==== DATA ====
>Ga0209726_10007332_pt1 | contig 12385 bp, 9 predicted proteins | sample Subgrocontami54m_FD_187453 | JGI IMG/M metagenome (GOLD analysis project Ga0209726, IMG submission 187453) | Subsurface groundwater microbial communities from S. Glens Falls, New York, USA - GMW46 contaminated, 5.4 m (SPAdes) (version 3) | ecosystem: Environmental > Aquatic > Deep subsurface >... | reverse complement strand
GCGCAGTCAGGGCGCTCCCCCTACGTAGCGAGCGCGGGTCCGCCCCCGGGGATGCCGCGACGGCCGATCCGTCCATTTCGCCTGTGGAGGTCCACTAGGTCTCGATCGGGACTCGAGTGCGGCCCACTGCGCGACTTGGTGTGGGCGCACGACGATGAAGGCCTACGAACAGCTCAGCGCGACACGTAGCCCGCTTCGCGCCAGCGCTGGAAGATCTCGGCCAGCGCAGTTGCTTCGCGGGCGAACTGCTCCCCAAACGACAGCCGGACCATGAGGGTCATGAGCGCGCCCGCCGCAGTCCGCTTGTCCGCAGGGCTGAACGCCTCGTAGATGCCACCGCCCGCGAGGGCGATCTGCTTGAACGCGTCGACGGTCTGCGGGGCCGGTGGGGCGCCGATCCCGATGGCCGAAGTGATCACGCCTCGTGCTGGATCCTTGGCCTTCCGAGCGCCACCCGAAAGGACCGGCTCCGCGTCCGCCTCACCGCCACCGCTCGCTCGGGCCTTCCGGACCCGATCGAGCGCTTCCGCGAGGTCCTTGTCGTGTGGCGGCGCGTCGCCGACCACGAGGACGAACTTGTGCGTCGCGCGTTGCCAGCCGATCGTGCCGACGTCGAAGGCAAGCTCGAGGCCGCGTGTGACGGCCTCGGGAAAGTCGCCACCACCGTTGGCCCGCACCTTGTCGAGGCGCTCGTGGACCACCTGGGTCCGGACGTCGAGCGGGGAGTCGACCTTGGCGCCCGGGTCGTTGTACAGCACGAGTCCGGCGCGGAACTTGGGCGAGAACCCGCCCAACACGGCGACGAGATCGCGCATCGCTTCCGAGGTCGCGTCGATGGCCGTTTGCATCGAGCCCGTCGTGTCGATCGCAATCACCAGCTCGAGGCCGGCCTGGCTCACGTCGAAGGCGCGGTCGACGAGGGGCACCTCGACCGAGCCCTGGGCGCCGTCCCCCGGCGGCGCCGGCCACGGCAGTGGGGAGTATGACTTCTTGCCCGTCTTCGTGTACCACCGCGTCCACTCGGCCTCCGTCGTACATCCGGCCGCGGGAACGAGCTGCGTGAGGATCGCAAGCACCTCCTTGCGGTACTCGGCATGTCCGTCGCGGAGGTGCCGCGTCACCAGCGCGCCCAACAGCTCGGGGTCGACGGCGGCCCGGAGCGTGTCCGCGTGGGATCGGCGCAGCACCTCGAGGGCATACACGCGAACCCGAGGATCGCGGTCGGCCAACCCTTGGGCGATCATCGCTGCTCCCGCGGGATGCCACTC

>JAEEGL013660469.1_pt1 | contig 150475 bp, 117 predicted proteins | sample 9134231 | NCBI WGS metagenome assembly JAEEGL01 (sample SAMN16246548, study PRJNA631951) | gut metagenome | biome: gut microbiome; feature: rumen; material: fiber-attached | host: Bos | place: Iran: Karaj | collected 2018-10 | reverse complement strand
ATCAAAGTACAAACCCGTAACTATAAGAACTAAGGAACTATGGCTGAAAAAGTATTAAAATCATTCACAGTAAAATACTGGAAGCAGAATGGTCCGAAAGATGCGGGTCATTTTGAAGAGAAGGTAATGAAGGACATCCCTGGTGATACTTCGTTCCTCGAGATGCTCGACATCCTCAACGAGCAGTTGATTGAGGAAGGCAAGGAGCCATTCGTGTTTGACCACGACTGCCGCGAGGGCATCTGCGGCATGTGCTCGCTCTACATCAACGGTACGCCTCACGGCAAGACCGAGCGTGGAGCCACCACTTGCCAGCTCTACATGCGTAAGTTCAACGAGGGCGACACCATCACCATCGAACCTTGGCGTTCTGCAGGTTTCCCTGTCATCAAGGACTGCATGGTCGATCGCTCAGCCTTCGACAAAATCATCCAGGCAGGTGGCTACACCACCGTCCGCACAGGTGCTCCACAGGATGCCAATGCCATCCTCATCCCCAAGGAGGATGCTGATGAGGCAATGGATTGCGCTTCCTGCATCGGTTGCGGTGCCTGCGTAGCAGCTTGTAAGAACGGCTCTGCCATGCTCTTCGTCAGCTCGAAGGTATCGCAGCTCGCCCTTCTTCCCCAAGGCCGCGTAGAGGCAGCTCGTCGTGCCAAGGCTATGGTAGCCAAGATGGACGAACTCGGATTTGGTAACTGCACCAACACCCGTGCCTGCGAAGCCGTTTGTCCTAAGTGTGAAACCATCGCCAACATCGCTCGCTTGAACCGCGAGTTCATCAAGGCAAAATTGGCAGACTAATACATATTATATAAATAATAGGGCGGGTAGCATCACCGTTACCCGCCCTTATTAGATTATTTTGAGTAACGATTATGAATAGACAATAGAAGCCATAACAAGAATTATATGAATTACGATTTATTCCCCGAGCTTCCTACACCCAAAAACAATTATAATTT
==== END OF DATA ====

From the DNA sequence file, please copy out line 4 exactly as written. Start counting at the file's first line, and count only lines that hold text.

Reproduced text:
ATCAAAGTACAAACCCGTAACTATAAGAACTAAGGAACTATGGCTGAAAAAGTATTAAAATCATTCACAGTAAAATACTGGAAGCAGAATGGTCCGAAAGATGCGGGTCATTTTGAAGAGAAGGTAATGAAGGACATCCCTGGTGATACTTCGTTCCTCGAGATGCTCGACATCCTCAACGAGCAGTTGATTGAGGAAGGCAAGGAGCCATTCGTGTTTGACCACGACTGCCGCGAGGGCATCTGCGGCATGTGCTCGCTCTACATCAACGGTACGCCTCACGGCAAGACCGAGCGTGGAGCCACCACTTGCCAGCTCTACATGCGTAAGTTCAACGAGGGCGACACCATCACCATCGAACCTTGGCGTTCTGCAGGTTTCCCTGTCATCAAGGACTGCATGGTCGATCGCTCAGCCTTCGACAAAATCATCCAGGCAGGTGGCTACACCACCGTCCGCACAGGTGCTCCACAGGATGCCAATGCCATCCTCATCCCCAAGGAGGATGCTGATGAGGCAATGGATTGCGCTTCCTGCATCGGTTGCGGTGCCTGCGTAGCAGCTTGTAAGAACGGCTCTGCCATGCTCTTCGTCAGCTCGAAGGTATCGCAGCTCGCCCTTCTTCCCCAAGGCCGCGTAGAGGCAGCTCGTCGTGCCAAGGCTATGGTAGCCAAGATGGACGAACTCGGATTTGGTAACTGCACCAACACCCGTGCCTGCGAAGCCGTTTGTCCTAAGTGTGAAACCATCGCCAACATCGCTCGCTTGAACCGCGAGTTCATCAAGGCAAAATTGGCAGACTAATACATATTATATAAATAATAGGGCGGGTAGCATCACCGTTACCCGCCCTTATTAGATTATTTTGAGTAACGATTATGAATAGACAATAGAAGCCATAACAAGAATTATATGAATTACGATTTATTCCCCGAGCTTCCTACACCCAAAAACAATTATAATTT